Why I’m Not Giving Up On Twitter

Back in September, I wrote an essay detailing my reasons for adding Twitter (Nasdaq: TWTR) to the portfolio of my premium newsletter, Game-Changing Stocks.

If you’re familiar with my newsletter at all, then you probably know that we normally focus on lesser-known, smaller companies because these are usually most likely to be the stocks that have triple-digit return potential.

My reasoning for adding the company was simple. While still a “game-changer,” Wall Street had soured on Twitter as the company continued to struggle to turn a profit more than three years after its initial public offering in 2013.

—Sponsored Link—
Former Google Exec Quits Dream Job To Launch Marijuana Empire
Last year, Alan Gertner was in charge of a $100 million Asia-Pacific division for this internet titan. But he gave it all up. And soon he could become wealthier than he ever imagined from the United States’ “green” gold rush. $200 billion could be at stake. And you could get a big piece of it. Full story

But I’m optimistic in a turnaround. For one, as I discussed previously, Twitter is actively taking steps to monetize its huge user base through advertising revenue and video streaming offerings. It’s also an enticing acquisition target. And while no deal has yet come to pass, you can bet that it’s still on the mind of potential acquirers.

Still, one roadblock remains to Twitter’s turnaround, and it’s what I want to talk about today.

Management Problems — Will They Ever Get Sorted Out?
The perception of a company’s management — especially its senior management — greatly affects how Wall Street treats its stock. This is why shares of Twitter declined on Wednesday, Dec. 21, after the Street learned that VP of Product Josh McFarland was leaving, in addition to chief technology officer Adam Messinger, who said he was leaving “to take some time off.”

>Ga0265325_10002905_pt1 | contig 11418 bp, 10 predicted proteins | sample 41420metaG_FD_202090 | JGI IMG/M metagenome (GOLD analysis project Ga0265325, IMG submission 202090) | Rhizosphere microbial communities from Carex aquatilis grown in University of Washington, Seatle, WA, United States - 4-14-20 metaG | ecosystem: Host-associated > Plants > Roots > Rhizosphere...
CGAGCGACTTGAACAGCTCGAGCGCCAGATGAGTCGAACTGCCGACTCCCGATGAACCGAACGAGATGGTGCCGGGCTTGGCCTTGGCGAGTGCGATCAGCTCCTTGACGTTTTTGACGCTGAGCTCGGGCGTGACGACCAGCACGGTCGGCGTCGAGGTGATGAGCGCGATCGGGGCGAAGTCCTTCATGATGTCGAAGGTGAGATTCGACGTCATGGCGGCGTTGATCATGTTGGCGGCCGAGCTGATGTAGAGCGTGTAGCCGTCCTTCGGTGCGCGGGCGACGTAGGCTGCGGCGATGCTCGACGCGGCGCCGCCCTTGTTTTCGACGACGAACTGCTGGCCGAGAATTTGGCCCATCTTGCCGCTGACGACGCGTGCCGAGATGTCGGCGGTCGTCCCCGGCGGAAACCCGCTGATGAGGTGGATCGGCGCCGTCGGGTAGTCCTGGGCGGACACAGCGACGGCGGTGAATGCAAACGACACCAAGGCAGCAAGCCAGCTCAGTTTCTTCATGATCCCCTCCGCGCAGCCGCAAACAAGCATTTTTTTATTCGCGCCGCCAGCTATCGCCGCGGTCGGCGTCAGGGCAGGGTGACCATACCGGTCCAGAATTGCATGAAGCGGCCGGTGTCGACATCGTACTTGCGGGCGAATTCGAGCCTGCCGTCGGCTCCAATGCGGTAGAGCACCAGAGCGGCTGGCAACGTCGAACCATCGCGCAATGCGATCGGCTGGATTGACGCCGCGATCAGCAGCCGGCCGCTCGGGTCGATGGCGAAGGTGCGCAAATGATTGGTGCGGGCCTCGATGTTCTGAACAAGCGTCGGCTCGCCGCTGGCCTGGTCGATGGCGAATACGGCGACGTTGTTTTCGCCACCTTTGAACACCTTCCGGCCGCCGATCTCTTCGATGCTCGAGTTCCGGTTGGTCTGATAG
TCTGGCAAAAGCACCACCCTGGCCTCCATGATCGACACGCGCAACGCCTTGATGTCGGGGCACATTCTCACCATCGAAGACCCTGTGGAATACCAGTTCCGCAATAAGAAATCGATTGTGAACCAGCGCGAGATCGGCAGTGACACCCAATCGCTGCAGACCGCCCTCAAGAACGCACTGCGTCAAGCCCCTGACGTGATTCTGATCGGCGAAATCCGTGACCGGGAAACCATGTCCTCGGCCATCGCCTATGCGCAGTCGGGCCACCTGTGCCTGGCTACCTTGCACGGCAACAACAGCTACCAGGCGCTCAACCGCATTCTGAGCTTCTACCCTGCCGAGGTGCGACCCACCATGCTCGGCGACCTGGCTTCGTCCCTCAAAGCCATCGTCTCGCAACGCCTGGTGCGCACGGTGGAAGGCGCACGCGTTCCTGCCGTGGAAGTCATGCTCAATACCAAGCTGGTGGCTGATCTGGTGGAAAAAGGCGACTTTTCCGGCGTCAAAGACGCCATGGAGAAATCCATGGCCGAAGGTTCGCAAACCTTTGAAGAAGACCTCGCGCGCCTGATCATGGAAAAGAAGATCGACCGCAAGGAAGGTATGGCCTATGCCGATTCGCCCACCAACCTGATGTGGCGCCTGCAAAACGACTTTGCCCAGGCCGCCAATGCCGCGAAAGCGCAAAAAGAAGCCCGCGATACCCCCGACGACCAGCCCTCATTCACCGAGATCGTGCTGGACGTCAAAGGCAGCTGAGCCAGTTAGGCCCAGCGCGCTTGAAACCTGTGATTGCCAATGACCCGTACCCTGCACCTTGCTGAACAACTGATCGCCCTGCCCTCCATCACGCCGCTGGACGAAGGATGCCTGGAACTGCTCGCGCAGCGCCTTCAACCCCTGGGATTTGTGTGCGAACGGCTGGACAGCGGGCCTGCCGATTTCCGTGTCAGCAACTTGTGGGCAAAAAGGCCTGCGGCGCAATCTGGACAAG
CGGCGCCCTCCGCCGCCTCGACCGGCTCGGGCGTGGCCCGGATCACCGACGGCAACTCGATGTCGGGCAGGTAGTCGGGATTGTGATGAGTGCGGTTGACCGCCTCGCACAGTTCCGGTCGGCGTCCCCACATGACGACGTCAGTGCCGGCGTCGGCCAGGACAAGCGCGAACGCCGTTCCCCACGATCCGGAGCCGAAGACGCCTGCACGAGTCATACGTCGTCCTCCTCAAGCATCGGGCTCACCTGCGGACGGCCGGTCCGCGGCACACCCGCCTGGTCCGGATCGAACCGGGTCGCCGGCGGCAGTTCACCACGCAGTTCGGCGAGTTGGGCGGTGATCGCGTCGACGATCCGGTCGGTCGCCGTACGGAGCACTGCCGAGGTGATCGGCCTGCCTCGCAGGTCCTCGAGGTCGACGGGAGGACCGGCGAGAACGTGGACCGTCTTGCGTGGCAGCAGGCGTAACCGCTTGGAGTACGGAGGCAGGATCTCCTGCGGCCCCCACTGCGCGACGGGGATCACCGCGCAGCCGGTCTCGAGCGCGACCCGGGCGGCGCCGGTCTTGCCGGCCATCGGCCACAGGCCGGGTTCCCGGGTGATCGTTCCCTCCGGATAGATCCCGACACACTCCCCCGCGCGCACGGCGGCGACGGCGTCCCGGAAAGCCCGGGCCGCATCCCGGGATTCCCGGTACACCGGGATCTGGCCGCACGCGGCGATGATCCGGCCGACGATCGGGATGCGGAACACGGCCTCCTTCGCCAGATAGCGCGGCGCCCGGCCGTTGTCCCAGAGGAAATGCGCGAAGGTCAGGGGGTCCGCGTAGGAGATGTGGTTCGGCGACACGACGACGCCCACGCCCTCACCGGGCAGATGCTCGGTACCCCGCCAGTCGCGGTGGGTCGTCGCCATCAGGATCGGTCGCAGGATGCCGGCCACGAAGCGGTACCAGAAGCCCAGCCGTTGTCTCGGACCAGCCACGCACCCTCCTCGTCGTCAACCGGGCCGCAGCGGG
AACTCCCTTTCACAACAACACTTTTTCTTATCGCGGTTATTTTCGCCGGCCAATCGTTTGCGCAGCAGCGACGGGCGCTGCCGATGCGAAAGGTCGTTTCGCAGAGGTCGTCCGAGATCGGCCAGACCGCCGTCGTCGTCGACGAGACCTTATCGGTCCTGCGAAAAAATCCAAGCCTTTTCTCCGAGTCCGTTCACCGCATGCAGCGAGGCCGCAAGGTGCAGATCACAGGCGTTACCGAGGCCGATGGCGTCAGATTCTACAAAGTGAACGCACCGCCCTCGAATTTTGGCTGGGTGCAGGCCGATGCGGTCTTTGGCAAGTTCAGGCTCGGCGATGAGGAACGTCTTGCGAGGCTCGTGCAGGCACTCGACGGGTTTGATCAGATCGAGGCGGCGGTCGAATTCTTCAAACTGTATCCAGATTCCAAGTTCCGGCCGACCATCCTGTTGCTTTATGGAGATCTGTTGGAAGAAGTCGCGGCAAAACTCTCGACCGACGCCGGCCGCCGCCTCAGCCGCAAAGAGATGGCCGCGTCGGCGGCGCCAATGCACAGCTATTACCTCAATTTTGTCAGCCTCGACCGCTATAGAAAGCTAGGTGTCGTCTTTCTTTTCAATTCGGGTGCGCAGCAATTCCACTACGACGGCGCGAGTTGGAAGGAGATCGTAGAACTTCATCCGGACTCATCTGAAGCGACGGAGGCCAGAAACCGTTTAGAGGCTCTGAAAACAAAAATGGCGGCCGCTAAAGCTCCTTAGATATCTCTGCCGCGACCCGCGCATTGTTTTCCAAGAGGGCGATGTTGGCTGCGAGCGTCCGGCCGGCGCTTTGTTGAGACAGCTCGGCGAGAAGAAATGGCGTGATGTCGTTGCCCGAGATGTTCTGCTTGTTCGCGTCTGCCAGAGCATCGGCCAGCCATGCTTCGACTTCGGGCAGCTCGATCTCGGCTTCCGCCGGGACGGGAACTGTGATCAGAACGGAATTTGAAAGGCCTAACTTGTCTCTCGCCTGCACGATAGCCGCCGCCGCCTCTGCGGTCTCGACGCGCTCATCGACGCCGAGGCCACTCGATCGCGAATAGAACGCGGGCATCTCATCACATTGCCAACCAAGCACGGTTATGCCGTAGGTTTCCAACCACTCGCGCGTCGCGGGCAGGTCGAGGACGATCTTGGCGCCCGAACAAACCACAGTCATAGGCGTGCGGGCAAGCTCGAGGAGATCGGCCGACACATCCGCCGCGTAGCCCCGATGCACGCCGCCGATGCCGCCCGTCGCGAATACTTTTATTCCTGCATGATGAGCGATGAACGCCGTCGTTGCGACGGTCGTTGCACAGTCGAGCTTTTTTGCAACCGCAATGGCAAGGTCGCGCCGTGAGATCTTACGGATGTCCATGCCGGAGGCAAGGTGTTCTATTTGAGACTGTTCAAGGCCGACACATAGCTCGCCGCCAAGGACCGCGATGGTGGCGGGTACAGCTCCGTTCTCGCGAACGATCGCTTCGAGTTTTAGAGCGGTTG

These two changes happened barely a month after another senior management figure, Chief Operating Officer Adam Bain, parted ways with Twitter as well, after about a year.

#-ad_banner-#All these changes are signs of ongoing tumult at Twitter, as the company continues its transition to a leaner model. Remember that, as part of this transformation, the company is laying off about 8% of its workforce; apparently, senior management hasn’t been immune to these changes.

In fact, Twitter is infamous for high upper management turnover: In its 10 years, Twitter has gone through four CEOs if you count founder Jack Dorsey’s two stints separately.

There has been some good news in terms of the personnel, however. In October 2015, Twitter installed Omid Kordestani, previously chief business officer at Alphabet (Nasdaq: GOOGL), as executive chairman of the board of directors. And with its recent acquisition of Yes, Twitter has also obtained a new VP of product.

And the return of Jack Dorsey, who was hired back to the CEO position after seven years away from the company, has also been good news overall. As the company’s founder and a creative force in its first years, Dorsey brings invaluable experience to Twitter.

A stable and powerful senior team is important for any company, but especially for a company in a transformative mode. This is why the market has been paying close attention to all these changes.

On the other hand, some of the most recent developments around Twitter indicate that, at least for now, the company has some powerful tailwinds. A potentially huge factor is president-elect Trump’s propensity to communicate through Twitter; I discussed this just a couple of weeks ago.

Other factors include the innovative live video streaming features. Aside from acquiring the rights to stream 10 Thursday night NFL games this year (for a total of only $10 million, no less), the company just recently announced it had acquired the exclusive rights to stream the official red carpet pre-show for the Golden Globe Awards in early January.

Twitter Is Still A Game-Changer Worth Owning
Twitter remains a risky investment, with Wall Street all but giving up on it, as most analysts remain negative on the future trends in user growth. This negativity would make any potential comeback much sweeter, because current valuation implies Twitter’s growth will continue, even if slowly.

A management team that can properly direct the company through this time of change would be a strong positive. Another couple of quarters could make all the difference. Let’s give Twitter some extra time to see whether it can put its house back in order.

Although it’s a riskier investment than some of the others in my portfolio, Twitter remains a “Buy” at its current levels due to its significant potential. It’s also one of 10 stocks included in my latest report on “shocking” predictions for 2017. From the advent of virtual reality to my full analysis on the future of Twitter, you won’t want to miss out on this year’s version of what is always one of the most entertaining — and profitable — pieces of research we put out. To check it out, go here.